I was surprised to see this “Armistice” blouse [Not what they were originally called] issued in 1922. It can have elastic in a casing at the waist:

The “Armistice blouse” was still available as a pattern in the 1920s. The center panel is the “vestee.”

Pattern pieces for Butterick 3672 from CoPA.

Searching CoPA for a specific pattern: “Search by Pattern Number”

After you create a log-in at CoPA, you can search for any pattern by number (e.g., type in “3672” and select “Butterick” from the pattern company pull-down list. Chose “Any” collection. Results will show you images and links to further information — including the date for every pattern they have!   Say you own Vogue 1556, by Yves St. Laurent? CoPA’s archive number will tell you it was issued in 1966. (If you have an approximate date, you can also date patterns which are not in the archive by finding where they would be in the company’s number sequence and checking their resemblance to other styles and envelopes from the same year….)

Browsing through a year or group of years: use “Complete Search”

Or you can click on “Complete Search” and search by year (or a period of several years, e.g. 1920 through 1926 — just hold down the shift key while selecting.) You can limit your search in many ways (e.g., “male” + “adult;” or  “1945” + “hat” +”McCall;” or “1877 + “Any”….)

One of hundreds of McCall patterns from the 1920s you can find at the Commercial Pattern Archive. McCall 5315 from 1928.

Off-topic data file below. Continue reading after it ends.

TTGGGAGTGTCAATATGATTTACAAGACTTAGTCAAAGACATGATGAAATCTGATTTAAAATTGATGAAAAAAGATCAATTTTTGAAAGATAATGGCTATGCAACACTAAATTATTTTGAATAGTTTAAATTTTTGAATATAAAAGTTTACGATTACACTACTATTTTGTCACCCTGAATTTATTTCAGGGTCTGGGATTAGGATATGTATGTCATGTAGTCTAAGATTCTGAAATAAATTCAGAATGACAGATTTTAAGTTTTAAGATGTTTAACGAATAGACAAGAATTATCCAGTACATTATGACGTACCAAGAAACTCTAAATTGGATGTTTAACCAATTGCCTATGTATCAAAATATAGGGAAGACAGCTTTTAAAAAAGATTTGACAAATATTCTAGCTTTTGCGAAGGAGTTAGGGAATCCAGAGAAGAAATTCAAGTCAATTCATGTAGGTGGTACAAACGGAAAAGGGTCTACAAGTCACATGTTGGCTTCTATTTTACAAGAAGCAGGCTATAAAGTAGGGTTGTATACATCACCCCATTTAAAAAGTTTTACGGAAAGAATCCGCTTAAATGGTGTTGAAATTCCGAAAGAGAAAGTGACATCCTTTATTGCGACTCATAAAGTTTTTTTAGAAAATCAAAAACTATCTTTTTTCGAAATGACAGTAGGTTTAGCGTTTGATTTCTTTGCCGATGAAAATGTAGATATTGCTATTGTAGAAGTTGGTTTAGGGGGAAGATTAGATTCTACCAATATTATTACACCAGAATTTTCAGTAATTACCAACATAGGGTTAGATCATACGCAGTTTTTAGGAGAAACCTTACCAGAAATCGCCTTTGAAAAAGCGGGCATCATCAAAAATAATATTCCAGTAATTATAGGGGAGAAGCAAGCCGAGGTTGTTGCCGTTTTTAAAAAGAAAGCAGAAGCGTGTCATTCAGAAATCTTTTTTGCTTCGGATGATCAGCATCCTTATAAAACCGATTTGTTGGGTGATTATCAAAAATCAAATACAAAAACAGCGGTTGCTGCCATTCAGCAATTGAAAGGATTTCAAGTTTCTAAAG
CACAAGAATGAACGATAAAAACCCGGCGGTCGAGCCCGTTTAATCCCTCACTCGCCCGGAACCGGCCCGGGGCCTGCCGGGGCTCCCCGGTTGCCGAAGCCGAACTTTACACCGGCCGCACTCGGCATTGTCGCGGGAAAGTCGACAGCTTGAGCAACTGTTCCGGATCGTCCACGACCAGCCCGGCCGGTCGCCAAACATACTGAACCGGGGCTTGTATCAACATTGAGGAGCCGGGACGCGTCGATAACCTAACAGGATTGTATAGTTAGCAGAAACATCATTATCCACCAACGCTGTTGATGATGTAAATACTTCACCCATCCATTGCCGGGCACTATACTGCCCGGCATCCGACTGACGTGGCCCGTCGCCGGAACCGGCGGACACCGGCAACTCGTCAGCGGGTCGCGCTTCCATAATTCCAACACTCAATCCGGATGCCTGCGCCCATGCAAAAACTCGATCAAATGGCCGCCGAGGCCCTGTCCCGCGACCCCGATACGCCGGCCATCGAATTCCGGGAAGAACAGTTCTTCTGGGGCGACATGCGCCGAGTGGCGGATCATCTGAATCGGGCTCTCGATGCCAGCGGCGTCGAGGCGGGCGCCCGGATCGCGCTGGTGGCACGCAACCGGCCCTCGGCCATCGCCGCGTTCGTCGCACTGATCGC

Trying CoPA: If you love a specific decade, start with one year (e.g., “1928” + “McCall”  + Collection: “Any”) By the mid-1920s, McCall pattern envelopes had beautiful, full color illustrations. New to CoPA? Start with McCall in the 1920s, or try McCall in 1958! Less well-known pattern companies are also well-represented. Scroll though the “Pattern Company” pull-down for Hollywood, Advance, La Moda, Pictorial Review, DuBarry, & dozens more.

TIP: Be sure you set the final category (Collection) to “Any” if you want to search the complete archive. Otherwise, you’ll miss some good stuff! Also, search more than one way. “Medical uniform” (Category: Garment) got 20 results; “Nurse uniform” (Category: Keyword) got 38. It’s not a complaint; just what happens when many people try to describe things for a spreadsheet.

Next: Pattern pieces for side drapes (“cascades”.)

The dress at right has a cascade at each side.

 

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Evening Gowns Held up with Straps, 1920

Butterick pattern 2690, evening gown with camisole top, Delineator, December 1920. This pattern was featured two months in a row.

Evening gowns for misses aged 14 to 19; Butterick patterns from February 1920. Delineator.

The 1920 name for these gowns, bare-shouldered and supported only by straps, was “camisole top.”

Paris fashion by Georgette, illustrated for Delineator in February 1920.